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1105 Telemedicine in rheumatology: a survey of patient and provider satisfaction with virtual care
  1. Wei Tang1,
  2. Leila Khalili1,
  3. Maria Dall’Era2,
  4. Cynthia Aranow3,
  5. Meggan Mackay3 and
  6. Anca Askanase1
  1. 1Columbia University Irving Medical Center, Department of Medicine, Division of Rheumatology, New York, NY
  2. 2Lupus Clinic and Rheumatology Clinical Research Center, University of California San Francisco, San Francisco, CA
  3. 3Feinstein Institute for Medical Research, Manhasset, NY, 11030


Background During the COVID-19 pandemic, in-person rheumatology was largely replaced by telemedicine to ensure the safety of both patients and providers. The increased pressure on the healthcare system amidst the pandemic that created a soaring number of patients has pressed an effective supplementary healthcare format for both rheumatology and other specialties. However, it remains unclear whether telemedicine, in the commonly used video-conference format, can serve as a feasible alternative to conventional in-person clinical visits while achieving comparable patient/provider satisfaction and maintaining long-term quality of care. The objective of this study was to evaluate the patient and provider experience with video-conference based virtual care thus provide further information on the prospective use of telemedicine in rheumatology practice.

Methods April-June 2020 we disseminated a seven-item questionnaire to patients with rheumatic diseases who recently attended telemedicine encounters in a video-conference format to evaluate their satisfaction and experience with the encounter. Simultaneously, we surveyed providers who recently conducted virtual care with a similar seven-item questionnaire to evaluate provider attitude towards the virtual care.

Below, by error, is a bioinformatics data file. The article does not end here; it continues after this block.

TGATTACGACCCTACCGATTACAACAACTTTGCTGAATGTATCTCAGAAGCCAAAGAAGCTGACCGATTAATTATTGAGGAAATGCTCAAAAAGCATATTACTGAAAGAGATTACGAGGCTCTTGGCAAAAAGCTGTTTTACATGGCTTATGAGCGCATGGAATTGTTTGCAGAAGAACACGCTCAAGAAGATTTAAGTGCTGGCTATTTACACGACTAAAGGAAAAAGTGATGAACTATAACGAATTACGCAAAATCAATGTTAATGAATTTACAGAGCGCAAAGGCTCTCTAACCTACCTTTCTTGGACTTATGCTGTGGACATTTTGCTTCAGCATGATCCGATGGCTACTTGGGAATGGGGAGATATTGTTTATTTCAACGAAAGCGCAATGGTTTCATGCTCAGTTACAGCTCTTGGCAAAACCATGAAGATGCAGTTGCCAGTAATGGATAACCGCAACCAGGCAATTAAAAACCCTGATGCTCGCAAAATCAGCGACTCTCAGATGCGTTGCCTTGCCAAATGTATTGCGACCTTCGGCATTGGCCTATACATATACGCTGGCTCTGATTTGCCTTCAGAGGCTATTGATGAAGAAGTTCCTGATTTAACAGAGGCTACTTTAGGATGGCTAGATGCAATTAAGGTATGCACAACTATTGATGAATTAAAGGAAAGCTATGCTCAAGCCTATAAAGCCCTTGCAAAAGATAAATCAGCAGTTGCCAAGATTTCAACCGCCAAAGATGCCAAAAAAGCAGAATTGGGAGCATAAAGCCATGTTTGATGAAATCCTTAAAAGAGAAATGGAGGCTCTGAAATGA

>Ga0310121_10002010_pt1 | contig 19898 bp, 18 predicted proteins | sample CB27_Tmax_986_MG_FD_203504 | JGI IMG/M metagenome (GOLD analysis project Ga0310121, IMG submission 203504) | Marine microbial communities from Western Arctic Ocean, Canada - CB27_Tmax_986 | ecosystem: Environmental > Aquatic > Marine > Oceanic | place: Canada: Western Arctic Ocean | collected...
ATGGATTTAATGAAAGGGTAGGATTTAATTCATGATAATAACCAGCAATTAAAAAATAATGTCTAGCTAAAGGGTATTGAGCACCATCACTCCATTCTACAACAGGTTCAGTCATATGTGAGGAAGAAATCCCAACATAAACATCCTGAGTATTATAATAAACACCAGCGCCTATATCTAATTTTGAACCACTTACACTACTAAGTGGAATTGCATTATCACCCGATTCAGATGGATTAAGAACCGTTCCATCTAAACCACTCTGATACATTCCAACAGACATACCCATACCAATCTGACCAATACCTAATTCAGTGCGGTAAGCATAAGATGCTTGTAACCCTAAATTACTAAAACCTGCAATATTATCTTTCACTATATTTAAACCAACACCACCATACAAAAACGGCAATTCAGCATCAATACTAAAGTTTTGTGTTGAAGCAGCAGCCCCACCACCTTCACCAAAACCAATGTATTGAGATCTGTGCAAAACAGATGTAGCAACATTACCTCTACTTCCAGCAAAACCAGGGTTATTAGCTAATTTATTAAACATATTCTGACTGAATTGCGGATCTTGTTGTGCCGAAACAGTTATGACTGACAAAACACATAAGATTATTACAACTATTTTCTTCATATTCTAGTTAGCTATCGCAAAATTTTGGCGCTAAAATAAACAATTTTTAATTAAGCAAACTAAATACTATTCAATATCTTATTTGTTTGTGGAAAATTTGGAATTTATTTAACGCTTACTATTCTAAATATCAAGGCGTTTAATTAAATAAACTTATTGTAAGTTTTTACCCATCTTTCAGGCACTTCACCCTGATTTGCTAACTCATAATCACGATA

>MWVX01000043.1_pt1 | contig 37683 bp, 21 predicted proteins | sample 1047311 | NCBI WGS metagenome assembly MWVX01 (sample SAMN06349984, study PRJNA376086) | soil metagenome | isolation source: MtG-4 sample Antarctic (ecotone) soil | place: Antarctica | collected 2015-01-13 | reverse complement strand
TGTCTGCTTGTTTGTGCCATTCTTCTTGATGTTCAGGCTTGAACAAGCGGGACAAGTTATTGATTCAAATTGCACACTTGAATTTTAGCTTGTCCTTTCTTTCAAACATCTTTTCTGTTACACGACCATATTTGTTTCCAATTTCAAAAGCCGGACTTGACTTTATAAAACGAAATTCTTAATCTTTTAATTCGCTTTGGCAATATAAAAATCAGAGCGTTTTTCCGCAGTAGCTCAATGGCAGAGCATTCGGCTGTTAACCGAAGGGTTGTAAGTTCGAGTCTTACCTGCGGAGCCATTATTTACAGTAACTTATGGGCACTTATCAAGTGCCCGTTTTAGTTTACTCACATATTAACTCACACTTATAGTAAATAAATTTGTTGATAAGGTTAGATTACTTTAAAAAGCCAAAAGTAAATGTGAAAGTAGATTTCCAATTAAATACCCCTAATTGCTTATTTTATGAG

Results A total of 100 patients and 17 care providers responded to the survey. Of the 100 patients surveyed, 84 (84%) reported high levels of satisfaction; 86 (86%) felt comfortable with the video-conference format and 77 (77%) expressed willingness to use telemedicine in the future; 92 (92%) acknowledged that physicians were able to satisfactorily address the issues and concerns that prompted the visit, and 57 (57%) considered the experiences very similar to the in-person clinical visits. However, of the 17 care providers surveyed, only 3 (18%) expressed satisfaction with telemedicine while 14 (82%) considered telemedicine visit worse than conventional in-person clinical visits.

Abstract 1105 Table 1

Telemedicine Seven-item Questionnaire

Abstract 1105 Table 2

Demographic characteristics of study subjects

Conclusions Our cohort showed high rate of patient satisfaction with telemedicine healthcare. However, the relatively low healthcare provider satisfaction rate raises concern as to whether telemedicine constitutes a satisfactory alternative to conventional in-person care. Additional researches are required to investigate the feasibility of telemedicine in long-term disease activity evaluation and patient outcome measurement.

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